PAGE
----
Join Alanna for Restorative Yoga in Celebration of the Winter Solstice benefiting the Ali Forney Center

Join Alanna for Restorative Yoga in Celebration of the Winter Solstice benefiting the Ali Forney Center

When we practice Restorative Yoga, we are teaching our nervous system how to release contraction and to feel safe coming into deep states of rest that support repair, rejuvenation, and resilience. We are developing a nervous system with a buffer, while strengthening our psychological immune system. When we learn to experience our emotional pain and discomfort without contracting around it and reacting to it, and instead just let it move through us, our nervous system becomes regulated and we become emotionally regulated.”

Gail Parker, Ph.D., C-IAYT, E-RYT 500

I shared this quote in a previous blog post and I’m resharing it this week because it’s even more relevant. When I reflect on the last 9 months–the highs and lows, the progress and regression, the joys and pains, I know that my nervous system has gone through it all! AND I know that the moments on my mat and on my two stacked blankets while meditating have been some of the most important moments this year.

Why am I talking about restorative yoga this month? I’m glad that you asked. Our very own Alanna Kaivalya will be leading December’s restorative karma yoga class and this month, all of the proceeds will benefit The Ali Forney Center.

While 2020 may have felt like the longest year ever, the shortest day of the year, the Winter Solistice, is approaching and we’re celebrating it with this class. For centuries, different cultures have celebrated this day with festivals, feasts, and rituals and we are using it for a moment to pause and reflect and take action.

Each month, we have used our practice to bring awareness and raise financial support for organizations that make a great impact in their respective communities and in the world. This month is no different. For over 18 years, The Ali Forney Center has been committed to feeding, housing, and meeting the needs of homeless LGBTQIA+ youth throughout New York City with dignity and care. It is the largest most comprehensive program in the country committed to homeless queer youth. The center consists of a 24 hour Drop-In Center which provides over 70,000 meals annually, medical and mental health services through an on-site clinic, and a 16 site housing program. AFC has been heralded for its full continuum of care approach to services for LGBTQIA+ homeless youth. AFC’s founder, Carl Siciliano, was named a White House Champion of Change by President Obama citing the wide recognition AFC’s programs have received for their quality and innovation.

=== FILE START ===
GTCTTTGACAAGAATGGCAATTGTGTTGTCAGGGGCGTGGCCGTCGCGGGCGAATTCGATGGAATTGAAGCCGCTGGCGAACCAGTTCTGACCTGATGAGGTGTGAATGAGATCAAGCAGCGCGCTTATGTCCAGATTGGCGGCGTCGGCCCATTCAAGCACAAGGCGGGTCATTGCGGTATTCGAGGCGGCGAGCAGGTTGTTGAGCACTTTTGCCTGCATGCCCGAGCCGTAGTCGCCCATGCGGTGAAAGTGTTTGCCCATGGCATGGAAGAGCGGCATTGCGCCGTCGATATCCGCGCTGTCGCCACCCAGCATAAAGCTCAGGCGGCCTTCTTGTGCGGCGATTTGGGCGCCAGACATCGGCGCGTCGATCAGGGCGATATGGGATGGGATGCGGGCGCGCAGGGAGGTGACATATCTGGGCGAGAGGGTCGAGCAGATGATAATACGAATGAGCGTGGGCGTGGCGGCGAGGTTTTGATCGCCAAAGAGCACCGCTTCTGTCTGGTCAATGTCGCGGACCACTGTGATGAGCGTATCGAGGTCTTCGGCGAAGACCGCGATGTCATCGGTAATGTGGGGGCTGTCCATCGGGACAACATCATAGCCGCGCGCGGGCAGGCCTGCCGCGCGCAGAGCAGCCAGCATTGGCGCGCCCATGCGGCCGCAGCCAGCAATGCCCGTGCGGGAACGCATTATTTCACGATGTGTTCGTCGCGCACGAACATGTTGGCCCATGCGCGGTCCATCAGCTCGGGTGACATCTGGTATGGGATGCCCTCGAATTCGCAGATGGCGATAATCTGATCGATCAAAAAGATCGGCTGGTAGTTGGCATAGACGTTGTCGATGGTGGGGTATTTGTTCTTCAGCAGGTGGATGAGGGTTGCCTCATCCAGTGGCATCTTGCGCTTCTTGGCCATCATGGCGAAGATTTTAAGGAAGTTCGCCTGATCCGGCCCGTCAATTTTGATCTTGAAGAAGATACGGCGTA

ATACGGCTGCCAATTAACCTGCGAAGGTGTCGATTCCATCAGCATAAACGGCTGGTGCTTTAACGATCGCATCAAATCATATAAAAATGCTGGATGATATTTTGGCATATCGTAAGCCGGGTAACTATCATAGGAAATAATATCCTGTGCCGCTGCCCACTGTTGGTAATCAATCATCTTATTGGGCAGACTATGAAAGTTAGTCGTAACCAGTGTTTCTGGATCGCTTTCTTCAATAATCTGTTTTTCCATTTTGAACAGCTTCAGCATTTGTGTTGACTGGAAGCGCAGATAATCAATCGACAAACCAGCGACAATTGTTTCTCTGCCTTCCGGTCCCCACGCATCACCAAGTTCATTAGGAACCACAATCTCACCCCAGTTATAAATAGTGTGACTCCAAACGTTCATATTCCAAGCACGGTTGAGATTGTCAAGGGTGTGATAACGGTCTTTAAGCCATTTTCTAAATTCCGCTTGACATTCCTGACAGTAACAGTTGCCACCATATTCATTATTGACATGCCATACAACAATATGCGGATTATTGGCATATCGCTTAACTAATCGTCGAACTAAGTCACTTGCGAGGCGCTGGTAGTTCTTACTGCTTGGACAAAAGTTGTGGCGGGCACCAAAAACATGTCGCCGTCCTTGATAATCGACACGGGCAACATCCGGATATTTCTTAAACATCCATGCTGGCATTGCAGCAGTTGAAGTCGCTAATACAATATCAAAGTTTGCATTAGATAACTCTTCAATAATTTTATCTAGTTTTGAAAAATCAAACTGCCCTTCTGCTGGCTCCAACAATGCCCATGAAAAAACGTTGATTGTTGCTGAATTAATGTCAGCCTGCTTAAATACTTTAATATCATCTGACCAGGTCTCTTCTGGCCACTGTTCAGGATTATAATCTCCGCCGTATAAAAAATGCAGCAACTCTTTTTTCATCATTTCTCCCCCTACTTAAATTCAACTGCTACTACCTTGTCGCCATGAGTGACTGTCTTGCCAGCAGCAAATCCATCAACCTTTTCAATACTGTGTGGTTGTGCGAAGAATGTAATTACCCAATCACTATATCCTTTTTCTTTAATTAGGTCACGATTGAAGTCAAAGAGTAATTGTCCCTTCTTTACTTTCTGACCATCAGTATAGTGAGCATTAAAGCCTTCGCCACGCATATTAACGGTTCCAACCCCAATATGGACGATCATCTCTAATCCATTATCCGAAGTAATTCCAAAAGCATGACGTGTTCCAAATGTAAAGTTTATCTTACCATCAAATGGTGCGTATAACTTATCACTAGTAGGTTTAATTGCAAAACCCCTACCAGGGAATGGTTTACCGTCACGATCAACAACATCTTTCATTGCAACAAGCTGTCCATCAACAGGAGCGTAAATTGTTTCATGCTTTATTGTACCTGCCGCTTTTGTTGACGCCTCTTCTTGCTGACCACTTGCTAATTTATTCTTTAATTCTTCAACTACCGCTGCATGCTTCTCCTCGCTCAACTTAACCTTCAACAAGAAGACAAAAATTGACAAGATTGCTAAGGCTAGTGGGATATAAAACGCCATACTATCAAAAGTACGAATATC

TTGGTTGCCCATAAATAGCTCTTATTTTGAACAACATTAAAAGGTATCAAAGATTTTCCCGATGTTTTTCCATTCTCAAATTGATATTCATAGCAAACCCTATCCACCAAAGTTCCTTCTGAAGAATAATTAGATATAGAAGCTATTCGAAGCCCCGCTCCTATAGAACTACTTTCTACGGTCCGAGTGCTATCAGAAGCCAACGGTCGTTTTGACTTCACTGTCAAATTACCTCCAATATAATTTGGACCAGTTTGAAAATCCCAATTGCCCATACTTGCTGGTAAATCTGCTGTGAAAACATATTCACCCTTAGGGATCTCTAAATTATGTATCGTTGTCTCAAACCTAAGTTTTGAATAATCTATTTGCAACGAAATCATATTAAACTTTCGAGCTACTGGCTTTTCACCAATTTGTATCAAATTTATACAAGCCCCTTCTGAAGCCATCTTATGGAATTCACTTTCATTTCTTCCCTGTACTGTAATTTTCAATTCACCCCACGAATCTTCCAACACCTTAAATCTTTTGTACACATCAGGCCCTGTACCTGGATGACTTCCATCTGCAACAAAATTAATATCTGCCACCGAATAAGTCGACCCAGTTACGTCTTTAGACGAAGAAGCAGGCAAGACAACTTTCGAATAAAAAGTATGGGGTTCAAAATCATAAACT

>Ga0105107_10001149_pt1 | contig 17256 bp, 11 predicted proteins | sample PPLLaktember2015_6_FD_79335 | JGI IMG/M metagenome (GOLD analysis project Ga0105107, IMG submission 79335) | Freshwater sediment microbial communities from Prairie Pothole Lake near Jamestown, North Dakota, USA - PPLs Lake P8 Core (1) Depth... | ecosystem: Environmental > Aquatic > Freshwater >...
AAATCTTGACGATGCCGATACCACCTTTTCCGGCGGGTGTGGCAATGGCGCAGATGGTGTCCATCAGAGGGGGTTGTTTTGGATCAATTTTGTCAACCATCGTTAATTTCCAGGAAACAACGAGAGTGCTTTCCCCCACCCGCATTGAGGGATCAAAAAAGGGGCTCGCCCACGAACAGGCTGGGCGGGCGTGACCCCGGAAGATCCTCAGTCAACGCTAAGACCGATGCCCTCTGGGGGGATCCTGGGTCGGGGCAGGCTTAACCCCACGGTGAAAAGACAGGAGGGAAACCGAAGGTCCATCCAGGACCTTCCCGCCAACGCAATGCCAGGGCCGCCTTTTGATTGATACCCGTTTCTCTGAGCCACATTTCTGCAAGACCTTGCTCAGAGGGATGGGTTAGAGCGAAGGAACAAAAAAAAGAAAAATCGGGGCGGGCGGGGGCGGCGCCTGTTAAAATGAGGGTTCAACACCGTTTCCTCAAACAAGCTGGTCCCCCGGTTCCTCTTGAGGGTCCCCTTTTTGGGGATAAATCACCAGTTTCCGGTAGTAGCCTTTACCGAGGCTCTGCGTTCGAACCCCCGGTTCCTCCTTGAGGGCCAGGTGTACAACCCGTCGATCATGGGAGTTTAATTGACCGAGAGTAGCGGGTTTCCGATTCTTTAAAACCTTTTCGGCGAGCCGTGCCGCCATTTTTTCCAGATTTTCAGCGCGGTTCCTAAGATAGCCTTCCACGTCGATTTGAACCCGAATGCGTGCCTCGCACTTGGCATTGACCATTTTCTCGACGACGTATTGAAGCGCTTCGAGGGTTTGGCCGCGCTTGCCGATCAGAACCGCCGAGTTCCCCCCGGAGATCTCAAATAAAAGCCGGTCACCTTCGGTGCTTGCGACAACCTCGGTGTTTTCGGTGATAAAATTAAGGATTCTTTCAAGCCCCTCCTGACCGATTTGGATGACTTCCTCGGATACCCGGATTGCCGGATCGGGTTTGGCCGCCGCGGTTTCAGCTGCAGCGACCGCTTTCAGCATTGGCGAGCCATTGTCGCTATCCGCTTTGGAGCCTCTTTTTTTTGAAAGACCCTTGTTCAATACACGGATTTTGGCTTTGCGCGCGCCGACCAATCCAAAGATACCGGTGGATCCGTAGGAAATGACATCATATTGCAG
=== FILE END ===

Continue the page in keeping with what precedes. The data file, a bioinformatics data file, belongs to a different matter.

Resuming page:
I was introduced to AFC this summer around the same time that I was introduced to our Director of Creative Development, Jase Cannon, who has been a champion for AFC for several years. My organization, Black Mat Yoga, partnered with Setu Community, in June a panel discussion called Intersections of PRIDE. The purpose was to celebrate PRIDE month and honor the other intersections of our identities. Hearing Jase speak so generously about her experience with the center and the mission really resonated so deeply with me. As a queer Black man, I’m so proud of the internal struggles associated with having an “othered” identity. I know how it feels to prioritize the judgment and opinions of family and friends over my own liberation and truth. I’m eternally grateful for a supportive community that includes my family, and that my own “coming out” or “inviting in” experience was generally positive. And yet, thousands of young people in New York City and across the country do not share that truth.

Learning about Ali Forney, and their untimely, unresolved, and hate-driven murder brought tears to my eyes. Unfortunately, queer individuals, especially Black trans individuals continue very much to experience hate crimes and murder disproportionately today. Unfortunately, queer people, particularly queer people of color are ostracized by their family and friends and rely on centers like Ali Forney for community and safety; and, I’m so grateful that this center exists.

If you’ve had an opportunity to read any of my other posts, you know how important social justice is to me and in my personal practice. Consider this your personal invitation to join me, Jase, Alanna, and the rest of our community this Sunday, December 20th as we relax and restore together to benefit the Ali Forney Center. Click this link to register. For more information about the Ali Forney Center, click here.

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